Last fall, you met your significant other in college. You two began dating, developed exclusivity and, after a while, became practically inseparable. It’s totally normal; college relationships almost exist outside of the real world, because for once in your life you share the same agenda, goals, and residential street name with the person you love. It is amazing, but it is temporary, and now — just as you knew it would — it is coming to an end.
By “it” I mean college — the relationship can survive. Sure, it’ll be a different dynamic; at times you’ll be frustrated, lonely, and you will miss your loved one so much you think your heart is going to burst, but maintaining the relationship, and the happiness within it, is possible. College is at time of growth and change, after all; the relationship you’ve formed within it should progress in the same way. Distance is a scary monster, and though it can’t always be killed, its influence certainly can be weakened and overcome if you’re serious about one another. Whether your college sweetie lives an hour away or several states away, keeping a positive attitude and the mindset that your situations are only temporary (you’ll be back to school in a few months!) will get you through this necessary evil.
1. Be optimistic. Look to the future, to the time you’ll get to spend with each other, rather than dwelling on your situation. It is completely okay to let your SO know that you miss them and school, but if that’s the only thing you talk about you’re going to overlook potential opportunities the two of you have to grow as a couple now. Distance is bad for a lot of reasons, but it is a true test of how much you really care for one another. Plan things in advance, continue to tell them the mundane details of your day, make decisions with your loved one in mind, and so on. Maintaining that positivity is essential for both of your sanities. When you are together, cherish the moment by enjoying their immediate company. Cry when you leave them, but not a moment before.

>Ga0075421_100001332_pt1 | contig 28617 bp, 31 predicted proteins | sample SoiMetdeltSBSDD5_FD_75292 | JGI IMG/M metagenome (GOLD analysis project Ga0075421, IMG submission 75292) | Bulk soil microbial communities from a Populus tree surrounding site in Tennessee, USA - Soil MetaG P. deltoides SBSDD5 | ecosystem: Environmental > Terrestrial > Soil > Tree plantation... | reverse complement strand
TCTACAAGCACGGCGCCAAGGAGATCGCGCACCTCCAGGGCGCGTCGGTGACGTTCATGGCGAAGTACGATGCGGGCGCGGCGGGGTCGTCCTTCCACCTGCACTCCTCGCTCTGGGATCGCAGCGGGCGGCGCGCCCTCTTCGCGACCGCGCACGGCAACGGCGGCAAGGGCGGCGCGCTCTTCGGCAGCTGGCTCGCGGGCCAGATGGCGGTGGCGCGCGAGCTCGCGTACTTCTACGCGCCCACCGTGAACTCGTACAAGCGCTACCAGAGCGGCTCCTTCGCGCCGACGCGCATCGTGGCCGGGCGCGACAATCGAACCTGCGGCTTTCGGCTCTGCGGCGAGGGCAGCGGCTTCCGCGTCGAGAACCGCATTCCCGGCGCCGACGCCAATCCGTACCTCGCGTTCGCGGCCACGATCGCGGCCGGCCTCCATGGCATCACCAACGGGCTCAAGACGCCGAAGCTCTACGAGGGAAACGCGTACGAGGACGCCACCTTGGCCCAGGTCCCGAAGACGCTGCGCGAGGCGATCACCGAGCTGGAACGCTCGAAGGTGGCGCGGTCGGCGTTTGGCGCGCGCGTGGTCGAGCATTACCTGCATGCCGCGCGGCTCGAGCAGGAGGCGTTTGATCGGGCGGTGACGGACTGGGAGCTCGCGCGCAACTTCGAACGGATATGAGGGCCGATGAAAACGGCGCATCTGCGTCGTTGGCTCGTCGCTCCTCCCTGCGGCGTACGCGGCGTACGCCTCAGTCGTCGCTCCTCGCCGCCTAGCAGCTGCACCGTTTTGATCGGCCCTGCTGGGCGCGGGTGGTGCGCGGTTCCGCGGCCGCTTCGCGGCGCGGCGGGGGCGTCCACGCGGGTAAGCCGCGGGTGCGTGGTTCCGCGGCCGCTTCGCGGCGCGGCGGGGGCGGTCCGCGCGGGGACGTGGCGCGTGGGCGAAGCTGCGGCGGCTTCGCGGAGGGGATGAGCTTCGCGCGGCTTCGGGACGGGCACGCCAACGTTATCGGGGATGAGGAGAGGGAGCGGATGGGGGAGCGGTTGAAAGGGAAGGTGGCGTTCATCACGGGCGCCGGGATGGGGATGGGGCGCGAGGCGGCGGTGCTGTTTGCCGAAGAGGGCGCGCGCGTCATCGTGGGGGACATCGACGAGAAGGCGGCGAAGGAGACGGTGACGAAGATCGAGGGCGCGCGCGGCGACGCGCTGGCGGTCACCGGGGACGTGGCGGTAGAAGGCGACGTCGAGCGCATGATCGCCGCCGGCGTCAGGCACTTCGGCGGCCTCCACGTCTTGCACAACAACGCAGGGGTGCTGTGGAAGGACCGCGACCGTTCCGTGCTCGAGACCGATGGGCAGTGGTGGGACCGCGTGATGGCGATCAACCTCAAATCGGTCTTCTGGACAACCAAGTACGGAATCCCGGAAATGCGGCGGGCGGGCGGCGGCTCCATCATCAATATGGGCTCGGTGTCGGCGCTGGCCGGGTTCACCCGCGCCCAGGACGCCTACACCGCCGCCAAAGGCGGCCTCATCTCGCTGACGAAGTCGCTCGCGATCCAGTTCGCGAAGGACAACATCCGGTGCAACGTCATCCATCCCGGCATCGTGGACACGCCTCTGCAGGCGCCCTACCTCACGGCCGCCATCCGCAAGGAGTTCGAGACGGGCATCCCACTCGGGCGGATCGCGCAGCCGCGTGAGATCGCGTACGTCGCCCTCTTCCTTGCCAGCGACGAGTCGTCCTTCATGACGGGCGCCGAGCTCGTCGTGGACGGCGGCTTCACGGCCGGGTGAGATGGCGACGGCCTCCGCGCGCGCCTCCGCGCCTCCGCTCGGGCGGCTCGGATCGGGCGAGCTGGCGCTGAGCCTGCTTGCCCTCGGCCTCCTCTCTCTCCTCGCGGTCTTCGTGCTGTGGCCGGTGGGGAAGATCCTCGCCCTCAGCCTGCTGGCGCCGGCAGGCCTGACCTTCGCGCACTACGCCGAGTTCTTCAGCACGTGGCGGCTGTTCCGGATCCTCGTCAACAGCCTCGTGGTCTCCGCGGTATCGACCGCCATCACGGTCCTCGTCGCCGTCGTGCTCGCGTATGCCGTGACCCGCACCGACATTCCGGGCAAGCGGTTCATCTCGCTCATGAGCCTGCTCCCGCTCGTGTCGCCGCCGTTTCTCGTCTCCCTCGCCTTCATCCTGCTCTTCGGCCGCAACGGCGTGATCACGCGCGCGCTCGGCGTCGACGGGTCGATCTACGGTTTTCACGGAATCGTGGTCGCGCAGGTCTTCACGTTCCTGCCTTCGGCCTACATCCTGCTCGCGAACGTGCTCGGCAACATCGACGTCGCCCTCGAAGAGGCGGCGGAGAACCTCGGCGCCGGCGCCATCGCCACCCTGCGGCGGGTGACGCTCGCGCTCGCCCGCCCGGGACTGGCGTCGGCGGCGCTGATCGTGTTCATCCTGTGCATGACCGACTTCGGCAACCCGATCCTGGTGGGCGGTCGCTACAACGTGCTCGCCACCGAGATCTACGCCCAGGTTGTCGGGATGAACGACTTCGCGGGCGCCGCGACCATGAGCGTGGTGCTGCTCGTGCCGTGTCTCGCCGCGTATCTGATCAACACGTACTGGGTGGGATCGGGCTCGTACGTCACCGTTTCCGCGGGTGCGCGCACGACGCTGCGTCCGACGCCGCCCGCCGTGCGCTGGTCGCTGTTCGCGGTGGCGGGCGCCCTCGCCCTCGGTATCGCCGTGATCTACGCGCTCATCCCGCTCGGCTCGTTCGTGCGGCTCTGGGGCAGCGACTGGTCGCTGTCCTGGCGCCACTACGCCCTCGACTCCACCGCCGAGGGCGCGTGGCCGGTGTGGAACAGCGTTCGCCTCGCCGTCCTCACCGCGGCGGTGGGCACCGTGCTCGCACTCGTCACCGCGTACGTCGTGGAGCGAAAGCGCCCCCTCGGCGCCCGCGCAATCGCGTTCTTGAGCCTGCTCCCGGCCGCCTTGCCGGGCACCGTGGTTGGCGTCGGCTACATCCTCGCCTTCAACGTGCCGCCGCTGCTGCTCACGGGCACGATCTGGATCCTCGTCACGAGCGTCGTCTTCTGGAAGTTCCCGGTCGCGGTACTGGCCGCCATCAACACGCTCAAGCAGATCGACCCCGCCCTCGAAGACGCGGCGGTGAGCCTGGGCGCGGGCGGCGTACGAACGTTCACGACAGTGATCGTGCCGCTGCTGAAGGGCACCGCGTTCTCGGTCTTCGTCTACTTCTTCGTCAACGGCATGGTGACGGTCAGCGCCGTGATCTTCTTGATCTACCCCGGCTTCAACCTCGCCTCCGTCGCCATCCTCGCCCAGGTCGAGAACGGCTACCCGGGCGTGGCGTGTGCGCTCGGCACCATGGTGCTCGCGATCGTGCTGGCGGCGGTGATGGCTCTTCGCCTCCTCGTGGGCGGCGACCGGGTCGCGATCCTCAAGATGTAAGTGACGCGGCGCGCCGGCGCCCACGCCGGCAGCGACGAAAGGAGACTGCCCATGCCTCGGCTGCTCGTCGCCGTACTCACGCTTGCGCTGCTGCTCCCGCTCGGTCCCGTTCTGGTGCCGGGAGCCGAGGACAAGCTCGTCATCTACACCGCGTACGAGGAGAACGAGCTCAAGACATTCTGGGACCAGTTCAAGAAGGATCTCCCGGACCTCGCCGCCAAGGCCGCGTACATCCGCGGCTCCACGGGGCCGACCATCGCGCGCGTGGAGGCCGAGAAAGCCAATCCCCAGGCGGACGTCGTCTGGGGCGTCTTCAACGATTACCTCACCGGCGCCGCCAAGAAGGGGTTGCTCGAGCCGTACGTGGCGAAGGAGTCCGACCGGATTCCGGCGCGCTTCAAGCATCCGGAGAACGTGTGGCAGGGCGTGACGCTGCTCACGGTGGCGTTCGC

2. Clear boundaries. Trust is important in any relationship, but it is absolutely essential when you’re going the distance after months of inextricable time together. You need to be clear with your SO about what you expect and what you’ll give in return (and vice versa) this summer so you’re not surprised or disappointed by the way communication between the two of you has changed. You just have to trust that, no matter what, they love you and want to be with you.
3. Phone sex. Or some variation of that. Sorry, parents everywhere, but we are young, sexually charged adults that feed off of more than just emotional attraction to keep our relationships alive. Remind your SO what they’re missing in sexy and creative ways; it keeps the relationship exciting and will definitely make them miss you even more. The rest is pretty self-explanatory.
4. Integrate him/her into your home life. Merging your two worlds together can be a lot harder than you think. Sure, everyone at school accepts you two as one entity, but what about your SO’s family and friends — people who knew them, their habits, their mistakes, their maturational process, long before you did? If you really want to make your relationship work, use whatever time you have—be it frequently throughout the summer or just one afternoon — with the people they love wisely. Their opinion of you and how you affect your SO’s behavior could carry a lot of weight in your partner’s mind. Likewise, make your SO feel comfortable at your home. You want them to be themselves, but that’s going to be difficult if all they’re focused on is how to make the best impression. Colliding your two worlds can be a little strange at first, but like so much else in a temporary long distance relationship, it is all about give and take.
5. Healthy mix of the familiar and the new. Whether or not you can be together this summer, it’s important to keep up with the traditions and habits the two of you have formed at school. Your favorite pig-out meal at 10pm in the dorms was Chinese? Get some Chinese when you reunite. Have a mutual love for looking at funny Vines? Send them to each other to lighten the mood. Alternatively, introduce your SO to things you love but have never done with them before, or things you’ve always wanted to try but never could. Reliving old memories while continuing to make new ones is a great way to remind your SO that the person they fell for at college is still here, and is willing to adapt to whatever situation as long as they’re by your side.
6. Most importantly, have patience. Wait for the text, the day they visit, the vacation you have planned together, or your return to school with rationality and dignity. Accept that they have other things going on, just like you do, and that they might be too busy, tired, or forgetful to call you when they said they would. Trust me, I know how frustrating it will be, but rather than getting upset and acting on your emotions (and in your SO’s eyes, a little bit crazy), wait it out. There is always an explanation.